Monday, May 4, 2009

The Latest News

The town of Algood has a new city manager. In a specially called meeting before an overflow crowd at the Algood community center, the council voted, 3-to-1 Monday night to fire Freddie Maxwell and appoint former Cookeville council member Mike Patterson to the job. Maxwell said the council had every right to dismiss him, but said that he disagreed with the way it was being done. He claims that his refusal to offer insurance to council members is at the crux of the issue. But Mayor Patt Judd says that's not the case. She says that her decision was based on people calling her at home and telling her how rude Maxwell had been -- both to citizens and city employees. The issue of whether city council members are entitled to insurance coverage was never resolved at the meeting, but may come up later this month. Meanwhile, some residents are now circulating a petition calling for the recall of those who voted for Maxwell's removal.

A young Putnam County man learned the hard way over the weekend that you shouldn't try to cross a road that's under water. Deputy Steven Elrod says he was dispatched on Saturday night to Henry Cemetery Road, which runs off Calfkiller Highway south of Monterey. The report was of a vehicle being swept away in the creek. Upon his arrival, Elrod says he spoke to 20-year-old Jonathon Clark who told the deputy that he had been attempting to cross the creek, which was over the road, when swift water swept away the car -- described as a 2004 Chevy Malibu -- while he was still in it. Fortunately for him, the car got lodged in the creek a short distance downstream and he was able to get out and get to safety. The water then swept the vehicle even further down the creek, finally coming to a stop some 300 yards from where it started floating away. Elrod says the vehicle was left there until the water level dropped to the point that it could be safely removed. A weather reporting station in Monterey recorded more than two inches of rain for the town between Saturday and Sunday morning.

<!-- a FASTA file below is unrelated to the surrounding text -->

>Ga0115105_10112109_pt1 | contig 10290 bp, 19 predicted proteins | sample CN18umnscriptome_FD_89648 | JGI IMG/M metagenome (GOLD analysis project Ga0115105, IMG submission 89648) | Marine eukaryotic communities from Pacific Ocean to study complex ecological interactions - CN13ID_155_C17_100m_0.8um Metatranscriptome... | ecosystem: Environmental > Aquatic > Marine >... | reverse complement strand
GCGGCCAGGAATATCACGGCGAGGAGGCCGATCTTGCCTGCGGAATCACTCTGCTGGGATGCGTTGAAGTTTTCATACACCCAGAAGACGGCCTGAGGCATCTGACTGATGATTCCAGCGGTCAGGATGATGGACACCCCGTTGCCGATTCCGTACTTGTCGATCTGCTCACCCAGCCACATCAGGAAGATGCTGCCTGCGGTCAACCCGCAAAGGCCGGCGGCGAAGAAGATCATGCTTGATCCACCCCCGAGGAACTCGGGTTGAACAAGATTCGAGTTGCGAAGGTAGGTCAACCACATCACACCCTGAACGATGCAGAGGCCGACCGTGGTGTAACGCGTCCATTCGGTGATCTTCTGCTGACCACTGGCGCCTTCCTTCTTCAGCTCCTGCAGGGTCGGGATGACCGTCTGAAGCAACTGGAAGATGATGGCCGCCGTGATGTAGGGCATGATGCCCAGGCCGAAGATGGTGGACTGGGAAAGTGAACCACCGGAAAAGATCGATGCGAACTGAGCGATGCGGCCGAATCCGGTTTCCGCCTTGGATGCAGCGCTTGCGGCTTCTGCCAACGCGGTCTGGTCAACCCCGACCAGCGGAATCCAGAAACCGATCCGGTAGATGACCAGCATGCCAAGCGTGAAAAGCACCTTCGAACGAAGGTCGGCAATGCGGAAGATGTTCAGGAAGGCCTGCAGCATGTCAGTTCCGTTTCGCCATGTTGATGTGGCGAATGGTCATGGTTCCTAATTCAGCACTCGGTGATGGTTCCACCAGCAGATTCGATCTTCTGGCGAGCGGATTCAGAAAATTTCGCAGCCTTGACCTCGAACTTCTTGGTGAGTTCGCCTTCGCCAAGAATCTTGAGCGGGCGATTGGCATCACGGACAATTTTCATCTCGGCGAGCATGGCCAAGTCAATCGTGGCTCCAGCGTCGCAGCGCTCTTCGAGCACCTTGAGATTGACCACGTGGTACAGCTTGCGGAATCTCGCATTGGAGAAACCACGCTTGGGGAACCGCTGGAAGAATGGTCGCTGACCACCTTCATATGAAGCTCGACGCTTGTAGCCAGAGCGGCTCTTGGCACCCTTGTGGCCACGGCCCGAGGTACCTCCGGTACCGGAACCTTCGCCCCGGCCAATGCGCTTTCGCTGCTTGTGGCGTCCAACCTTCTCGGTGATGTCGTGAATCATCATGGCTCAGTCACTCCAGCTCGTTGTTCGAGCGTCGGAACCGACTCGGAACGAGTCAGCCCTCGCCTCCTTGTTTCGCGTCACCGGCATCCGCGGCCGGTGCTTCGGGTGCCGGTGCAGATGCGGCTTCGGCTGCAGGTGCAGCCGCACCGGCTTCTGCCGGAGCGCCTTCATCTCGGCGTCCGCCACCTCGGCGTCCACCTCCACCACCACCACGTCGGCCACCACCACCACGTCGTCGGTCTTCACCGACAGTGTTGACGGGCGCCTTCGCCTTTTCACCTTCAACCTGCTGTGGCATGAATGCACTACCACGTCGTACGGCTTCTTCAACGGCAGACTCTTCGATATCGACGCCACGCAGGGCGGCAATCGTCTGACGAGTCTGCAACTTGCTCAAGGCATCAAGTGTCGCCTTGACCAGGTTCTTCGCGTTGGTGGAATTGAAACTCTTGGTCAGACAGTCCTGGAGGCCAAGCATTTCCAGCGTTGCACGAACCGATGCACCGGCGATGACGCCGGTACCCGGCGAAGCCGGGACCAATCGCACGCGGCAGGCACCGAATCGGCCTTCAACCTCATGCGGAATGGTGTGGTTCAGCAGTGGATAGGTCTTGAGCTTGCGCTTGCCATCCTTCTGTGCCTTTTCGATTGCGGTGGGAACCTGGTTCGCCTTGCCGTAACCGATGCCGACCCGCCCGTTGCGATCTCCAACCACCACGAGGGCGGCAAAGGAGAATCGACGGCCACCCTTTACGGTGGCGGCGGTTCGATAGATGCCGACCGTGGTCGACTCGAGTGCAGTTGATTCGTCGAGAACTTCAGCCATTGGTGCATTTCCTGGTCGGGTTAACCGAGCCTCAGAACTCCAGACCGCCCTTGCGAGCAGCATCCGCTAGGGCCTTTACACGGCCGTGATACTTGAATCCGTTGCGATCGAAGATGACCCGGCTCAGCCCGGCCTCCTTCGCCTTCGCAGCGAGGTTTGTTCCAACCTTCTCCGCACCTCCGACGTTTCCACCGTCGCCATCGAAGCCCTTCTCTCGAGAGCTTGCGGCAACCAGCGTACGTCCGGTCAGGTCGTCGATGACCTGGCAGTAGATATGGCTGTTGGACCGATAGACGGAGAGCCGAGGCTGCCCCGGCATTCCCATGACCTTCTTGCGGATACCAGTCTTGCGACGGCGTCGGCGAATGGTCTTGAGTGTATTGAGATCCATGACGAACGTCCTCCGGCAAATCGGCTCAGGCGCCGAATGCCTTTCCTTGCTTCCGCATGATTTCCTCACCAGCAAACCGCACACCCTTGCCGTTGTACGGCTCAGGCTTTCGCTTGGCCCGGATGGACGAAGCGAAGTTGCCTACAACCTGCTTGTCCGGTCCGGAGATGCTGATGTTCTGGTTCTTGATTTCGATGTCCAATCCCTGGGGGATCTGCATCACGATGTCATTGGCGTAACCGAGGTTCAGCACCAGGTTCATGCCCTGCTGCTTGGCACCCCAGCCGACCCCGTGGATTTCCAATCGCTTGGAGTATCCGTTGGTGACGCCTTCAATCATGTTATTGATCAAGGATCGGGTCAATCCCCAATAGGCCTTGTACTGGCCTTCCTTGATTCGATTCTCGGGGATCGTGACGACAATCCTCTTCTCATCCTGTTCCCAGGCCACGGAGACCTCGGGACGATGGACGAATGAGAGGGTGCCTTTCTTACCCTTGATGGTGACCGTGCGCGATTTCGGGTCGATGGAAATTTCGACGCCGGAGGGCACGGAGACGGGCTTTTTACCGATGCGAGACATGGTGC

A Putnam County man has been charged with manufacturing a controlled substance after officials investigating a stolen motorcycle case allegedly found the makings of a meth lab in a storage building on his property. The sheriff's department says 45-year-old Patrick Scott Floyd of Dripping Springs Road was arrested after coming out of his home as shots were fired in the woods nearby. According to reports, those shots were fired by Monterey police officer Larry Bates after a man on a four-wheeler ran over fellow officer Jackie McQuiston. The two had been conducting surveillance on the home when the ATV came at them. The suspect on the four wheeler and a female passenger got away, but Floyd was arrested. Police say that, in addition to the meth lab, they also found several rounds of ammunition and couple of cans of explosive black powder in what appeared to be the children's bedroom.

Tennessee Tech University manufacturing and industrial technology students have earned accolades on the latest national certification exam in their field -- surpassing the national pass rate average by more than 25 percent,. Tech students achieved more than a 95 percent pass rate on the spring certified technology manager exam given by The Association of Technology, Management and Applied Engineering. The average national pass rate is about 69 percent.

Hunter McClelland, a mechanical engineering major from Kingsport, is this year's recipient of the 2009 Derryberry Award, Tennessee Tech University's most prestigious student award. McClelland carries a 4.0 grade point average into graduation in May, while noting he is a self-taught harmonica player and has been the person who maintains and flies the large yellow blimp inside Hooper Eblen Center during basketball games for the last three years. The late Everett Derryberry, who served as Tennessee Tech's president for 34 years, established this annual award upon his retirement. Derryberry's criteria called for the award to be given "to a senior who has exhibited scholastic attainment arising out of moral and intellectual integrity; successful campus activity where participation indicates a commitment to good citizenship, interest in one's fellow persons, and instincts for leadership; and physical vigor as shown by fondness for and success in sports."

The 10th Annual Cookeville Classic softball tournament will be held this weekend at Cane Creek SportsPlex. This is a slow-pitch, double elimination tournament open to boys and girls teams of all ages and ability levels. The entry fee is $75 dollars for age six and up and 8 and up coaches pitch teams. It's $125 for all other teams. For more information or to register, contact Mike Mason at (931) 761-5878.